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About AlanB

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  1. AlanB

    Toys from your childhood

    I had Bayko which I loved, and metal meccano, also an electronic engineer kit which you could use to make things like morse code transmitters and a simple radio. I also collected Action Man stuff. One of my relatives passed on a "visible man" to me which was a teaching aid for the human body. My brother had Montini which was a cheaper version of lego.
  2. AlanB

    What was your first car?

    A Hillman Hunter that I asked my brother to find for me as he allegedly knew his way around cars. It was a private sale in Nottingham and I couldn't afford to pay very much. Anyway when I got it I filled up with petrol only to find that the reason it had been sold with an almost empty tank was because there was a hole in the tank! So, one replacement petrol tank later I drove it to Oxford where I was living at the time. Over the next couple of years, every time I did a long journey the engine would overheat and I would have to be towed home, I'm surprised the AA didn't blacklist me! On one occasion I seized up the engine so my brother and I replaced the engine with one from a scrapyard. Eventually I met my wife, who had a fairly new Ford Fiesta, so I sold my car to a work colleague who wanted to take it drag racing. He gave me £75 for it, which coincidentally was the same amount I paid for the engagement ring. So since then I tell people I sold my car to buy an engagement ring, and my wife counters by saying I only married her for her car!
  3. If there's anyone here from the 1967 intake (O Levels 1972, A Levels 1974), Alan Bird is organising a class reunion in Nottingham in August. A Facebook page is going to be organised or if you PM me I can give you Alan's e mail address. Apparently about 40 people are interested in going so far. It will probably be the first time most of us have met up in 45 years!
  4. I'm really enjoying reading these reminiscences. Some of the teachers mentioned must have left before I started, but who hasn't been mentioned yet? Miss England, my first form teacher, Miss Clarke (Geography) - she was quite strict as I remember, Mr Day (RE) - a really nice man, Mr Littlewood (Physics), Mrs Gotheridge (Chemistry) - I remember one of her favourite sayings was something along the lines of "whatever mark you get in your exam doesn't make any difference to my pay," Miss Brailsford (Chemistry again, I think), Mr Dossiter (Biology) came when I started 6th form, Mr Hutchinson (PE) - another one who has died. I was also surprised to hear Mr Jacobs is still alive as I thought he was getting near retirement age when I was at the school.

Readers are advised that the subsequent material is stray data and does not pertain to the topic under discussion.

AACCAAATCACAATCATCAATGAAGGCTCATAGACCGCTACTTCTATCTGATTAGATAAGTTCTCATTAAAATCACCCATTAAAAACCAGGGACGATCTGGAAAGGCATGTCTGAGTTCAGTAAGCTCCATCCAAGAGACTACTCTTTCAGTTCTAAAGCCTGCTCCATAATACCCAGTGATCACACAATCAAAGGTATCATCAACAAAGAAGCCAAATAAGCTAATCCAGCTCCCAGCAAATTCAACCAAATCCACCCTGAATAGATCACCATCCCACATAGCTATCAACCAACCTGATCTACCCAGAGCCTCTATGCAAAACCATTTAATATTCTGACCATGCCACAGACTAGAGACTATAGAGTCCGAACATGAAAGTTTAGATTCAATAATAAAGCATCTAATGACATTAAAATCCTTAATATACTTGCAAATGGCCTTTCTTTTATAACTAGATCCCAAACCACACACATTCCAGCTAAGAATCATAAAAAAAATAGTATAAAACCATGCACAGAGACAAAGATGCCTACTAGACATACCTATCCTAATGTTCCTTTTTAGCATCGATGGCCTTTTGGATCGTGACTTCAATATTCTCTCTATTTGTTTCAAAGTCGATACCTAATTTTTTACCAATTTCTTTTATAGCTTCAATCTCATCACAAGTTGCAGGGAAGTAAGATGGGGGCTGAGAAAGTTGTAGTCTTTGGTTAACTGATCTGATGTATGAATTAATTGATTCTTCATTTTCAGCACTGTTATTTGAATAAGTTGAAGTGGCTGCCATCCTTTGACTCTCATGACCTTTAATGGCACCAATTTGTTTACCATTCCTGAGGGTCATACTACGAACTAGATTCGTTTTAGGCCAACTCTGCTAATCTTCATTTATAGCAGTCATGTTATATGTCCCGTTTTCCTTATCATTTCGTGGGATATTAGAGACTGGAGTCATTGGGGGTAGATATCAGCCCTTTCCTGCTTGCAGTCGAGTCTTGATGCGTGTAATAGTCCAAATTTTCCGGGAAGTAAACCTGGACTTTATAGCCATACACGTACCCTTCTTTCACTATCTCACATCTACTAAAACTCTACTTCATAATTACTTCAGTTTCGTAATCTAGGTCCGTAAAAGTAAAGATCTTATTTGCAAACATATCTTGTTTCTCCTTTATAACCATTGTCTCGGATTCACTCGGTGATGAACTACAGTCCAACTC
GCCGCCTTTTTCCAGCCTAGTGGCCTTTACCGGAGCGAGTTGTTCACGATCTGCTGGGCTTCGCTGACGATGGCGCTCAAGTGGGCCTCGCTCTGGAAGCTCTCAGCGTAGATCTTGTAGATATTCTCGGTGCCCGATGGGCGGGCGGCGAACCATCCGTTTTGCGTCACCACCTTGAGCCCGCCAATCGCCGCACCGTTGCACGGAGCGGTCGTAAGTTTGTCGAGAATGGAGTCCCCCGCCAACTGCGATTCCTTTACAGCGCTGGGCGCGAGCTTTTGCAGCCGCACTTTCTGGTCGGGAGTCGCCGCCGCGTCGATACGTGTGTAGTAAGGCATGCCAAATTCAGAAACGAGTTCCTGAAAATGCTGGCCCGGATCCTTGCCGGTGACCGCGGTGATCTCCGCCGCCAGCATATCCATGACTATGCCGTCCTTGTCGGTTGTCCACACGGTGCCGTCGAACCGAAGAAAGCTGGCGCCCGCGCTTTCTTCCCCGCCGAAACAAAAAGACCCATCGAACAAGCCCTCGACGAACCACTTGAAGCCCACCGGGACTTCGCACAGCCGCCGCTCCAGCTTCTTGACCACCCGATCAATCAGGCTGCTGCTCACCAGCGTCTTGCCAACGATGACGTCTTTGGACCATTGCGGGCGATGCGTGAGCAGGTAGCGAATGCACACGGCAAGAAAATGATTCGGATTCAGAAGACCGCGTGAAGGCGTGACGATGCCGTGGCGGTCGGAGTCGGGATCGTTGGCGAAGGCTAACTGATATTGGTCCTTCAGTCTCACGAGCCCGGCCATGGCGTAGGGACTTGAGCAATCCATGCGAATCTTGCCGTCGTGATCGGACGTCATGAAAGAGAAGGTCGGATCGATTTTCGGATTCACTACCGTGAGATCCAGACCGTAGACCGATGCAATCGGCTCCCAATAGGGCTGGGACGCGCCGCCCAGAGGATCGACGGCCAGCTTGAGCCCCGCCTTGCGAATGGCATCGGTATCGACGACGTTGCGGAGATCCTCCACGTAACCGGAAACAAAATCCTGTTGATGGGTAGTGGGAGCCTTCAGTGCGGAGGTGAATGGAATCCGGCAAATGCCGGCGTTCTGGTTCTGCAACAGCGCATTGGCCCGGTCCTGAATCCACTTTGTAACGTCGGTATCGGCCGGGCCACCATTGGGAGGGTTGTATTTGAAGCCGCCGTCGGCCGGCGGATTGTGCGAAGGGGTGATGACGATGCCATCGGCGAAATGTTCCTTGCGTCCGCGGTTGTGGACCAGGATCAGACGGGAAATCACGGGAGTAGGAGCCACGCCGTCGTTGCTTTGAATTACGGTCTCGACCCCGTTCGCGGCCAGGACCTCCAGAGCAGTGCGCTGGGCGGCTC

5. I was at Bilborough from 1967 to 1974, the era of Mr Williams and later, Mr Bristow. I never thought of Mr Williams as a poor headmaster, though we were pretty terrified of him. His attitude to long hair was legendary - and "long" meant anything below the button in the middle of your ear lobe. Teachers I remember include Mr Bland (Biology) - more for his corny jokes than the calibre of his taeching, Mr Jacobs (English) - who always wore his academic gown, Mr Mahoney (Maths) - one of the best teachers I've ever come across but sadly he only taught me for one year before he moved on, Mr Broadbent (also Maths) - a good teacher but very strict, and Mr Higginbottom who tried to be pally with the kids and no one respected him. Bilborough was a good school, it got me to university anyway.
  6. AlanB

    The Gables, New Basford...

    Hi. I've just come across this thread after doing a Google search. I know it's 4 years out of date but I may be able to help. When I was a child I had nervous tics very badly and I was under a child psychologist named Dr Arkle. When I was 13 (in 1969) she recommended that I go to a children's hospital somewhere in the Sherwood area that was called The Gables.I was quite excited about it but once I was there I had a terrible time. They tried various drugs on me, some of which made me pretty zombie like. There was compulsary PE in the morning where we were forced to keep trying things even though we were unable to do them (hanging with my hands inside a dirty steel girder and being told to move from one end to the other, for instance). We were told we had to watch the TV news every evening then each person had to say one story they remembered, but if your turn was near the end it was hard to remember something that hadn't already been mentioned, and there were punishments if you couldn't come up with an answer. But the worst thing was that there was a sadistic nurse named Nurse Hewlett who took delight in punishing misdemeanours by getting you out of bed in the morning, leading you downstairs by pulling on your ear, taking you into the shower room and spanking you. The place was more like a Borstall than a hospital and I was glad to get out of there eventually - I think I was there for a couple of months in total. I remember one boy in the dormitary who walked out in the middle of the night. When he was found and brought back they consficated his clothes overnight so he couldn't do it again. Anyway I am sure this is the place that the OP is referring to. I can't remember the exact location but there was a Barclays or Natwest Bank across the road as one of our neighbours was the manager there. Hope this helps